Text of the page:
Data now…the hard numbers
The best numbers I have compare the overall semester grade to the semester exam grade. The short explanation is that the semester grade is the total of all grades given throughout the semester including, daily work, summative quizzes, chapter assessments, etc. The community expectation at my high school is that nearly every piece of work gets a numerical value (don’t get me started). Needless to say, this creates a certain level of grade inflation based on “effort”, “participation”, “completion”, etc. in some classes the grade carrot works well, in other classes it is nothing but a numbers game. The semester exam on the otherhand is a cummulative single test. I have found that there is a built in drop in the average grade from “overall grade” to “exam grade” of approximately 10%, or one letter grade depending on the scroring system.
To me, this drop indicated the gap in learning retention from short-term performance to long-term mastery. True an individual student can cram, work hard, and match or beat their overall grade on the exam, but when averaging over 90 students the gap was very consistent. In my first full year of flip the gap fell to 7%. It then fell to 0.3% by year three, then leveled to approximately 2.5%. With a recent increase in the rigor of the exam the gap has returned to 5% but I could not justify using the same exam longer at a lower level of rigor. The 5% gap now also includes not only high performing Pre-Calculus classes but also my Algebra I and Geometry classes which consist of average to somewhat below average mathematics performers. I feel that if I can minimize the drop in retention from short-term to long-term learning then my flipped classroom is truly accomplishing something positive for students.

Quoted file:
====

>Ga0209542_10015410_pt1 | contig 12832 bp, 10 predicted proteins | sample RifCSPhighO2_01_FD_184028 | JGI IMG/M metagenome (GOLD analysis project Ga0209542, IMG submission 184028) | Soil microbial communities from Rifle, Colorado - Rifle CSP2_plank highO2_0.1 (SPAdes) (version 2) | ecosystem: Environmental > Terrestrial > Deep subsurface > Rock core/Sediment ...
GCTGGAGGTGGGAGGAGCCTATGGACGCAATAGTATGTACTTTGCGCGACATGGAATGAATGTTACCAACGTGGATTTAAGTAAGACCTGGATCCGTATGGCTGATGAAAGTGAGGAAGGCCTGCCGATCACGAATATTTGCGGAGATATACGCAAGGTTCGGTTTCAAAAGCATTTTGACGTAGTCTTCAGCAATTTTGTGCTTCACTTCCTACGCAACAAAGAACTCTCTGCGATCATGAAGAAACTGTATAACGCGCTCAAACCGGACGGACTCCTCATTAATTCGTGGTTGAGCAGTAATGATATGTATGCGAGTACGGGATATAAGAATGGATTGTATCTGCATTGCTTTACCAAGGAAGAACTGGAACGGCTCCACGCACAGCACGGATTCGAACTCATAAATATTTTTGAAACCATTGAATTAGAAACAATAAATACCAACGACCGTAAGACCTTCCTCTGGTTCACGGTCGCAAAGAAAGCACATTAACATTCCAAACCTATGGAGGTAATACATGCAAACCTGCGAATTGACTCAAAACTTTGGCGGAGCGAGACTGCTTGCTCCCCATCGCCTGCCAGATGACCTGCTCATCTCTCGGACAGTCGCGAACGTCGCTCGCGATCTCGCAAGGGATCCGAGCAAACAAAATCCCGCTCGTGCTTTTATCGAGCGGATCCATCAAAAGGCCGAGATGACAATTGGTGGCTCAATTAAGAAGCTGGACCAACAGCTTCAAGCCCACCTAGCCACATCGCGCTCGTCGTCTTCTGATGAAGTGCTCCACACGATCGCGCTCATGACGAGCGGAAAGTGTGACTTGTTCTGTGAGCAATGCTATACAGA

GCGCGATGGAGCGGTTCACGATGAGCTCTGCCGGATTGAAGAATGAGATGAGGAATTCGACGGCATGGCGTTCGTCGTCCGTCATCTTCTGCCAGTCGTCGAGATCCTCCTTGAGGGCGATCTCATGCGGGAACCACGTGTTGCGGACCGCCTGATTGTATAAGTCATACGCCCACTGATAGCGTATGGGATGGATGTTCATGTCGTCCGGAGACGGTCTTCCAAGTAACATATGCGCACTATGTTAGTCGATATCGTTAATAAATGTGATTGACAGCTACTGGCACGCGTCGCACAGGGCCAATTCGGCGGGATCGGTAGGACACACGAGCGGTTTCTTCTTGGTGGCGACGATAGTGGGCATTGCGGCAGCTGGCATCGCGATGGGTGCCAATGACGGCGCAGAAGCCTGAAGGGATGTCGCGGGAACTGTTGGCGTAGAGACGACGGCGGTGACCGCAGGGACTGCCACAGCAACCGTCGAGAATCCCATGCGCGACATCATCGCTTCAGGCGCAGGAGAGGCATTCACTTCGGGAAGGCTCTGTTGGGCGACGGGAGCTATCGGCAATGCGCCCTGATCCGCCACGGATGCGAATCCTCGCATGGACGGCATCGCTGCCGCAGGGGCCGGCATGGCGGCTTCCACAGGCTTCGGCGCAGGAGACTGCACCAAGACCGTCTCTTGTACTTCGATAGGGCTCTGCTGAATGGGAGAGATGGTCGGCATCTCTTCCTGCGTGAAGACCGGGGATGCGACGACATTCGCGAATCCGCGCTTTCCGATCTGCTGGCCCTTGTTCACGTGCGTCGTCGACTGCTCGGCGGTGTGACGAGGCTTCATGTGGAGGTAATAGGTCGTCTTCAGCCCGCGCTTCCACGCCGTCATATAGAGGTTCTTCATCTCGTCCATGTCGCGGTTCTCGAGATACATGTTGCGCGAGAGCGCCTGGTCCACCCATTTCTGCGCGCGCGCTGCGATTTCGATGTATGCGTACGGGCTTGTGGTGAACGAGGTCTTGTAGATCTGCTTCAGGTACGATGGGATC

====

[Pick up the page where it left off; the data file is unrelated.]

What else can I measure?
I need your help. What else can I measure? I still feel that although I believe the flipped learning method results in better learning for students and is far more engaging for me, that I am missing something. I feel that if flipped learning is as effective as it feels subjectively that there should be a better way to measure it objectively. I have tried many other comparisons across years of classes pre and post flip but I just don’t feel the statistics are clean enough. I have found that especially in my special education heavy class there are so many confounding behavioral and societal factors that make objective study difficult. I am open to suggestions, please comment below, tweet me @matthew_t_moore, or email me email@example.com.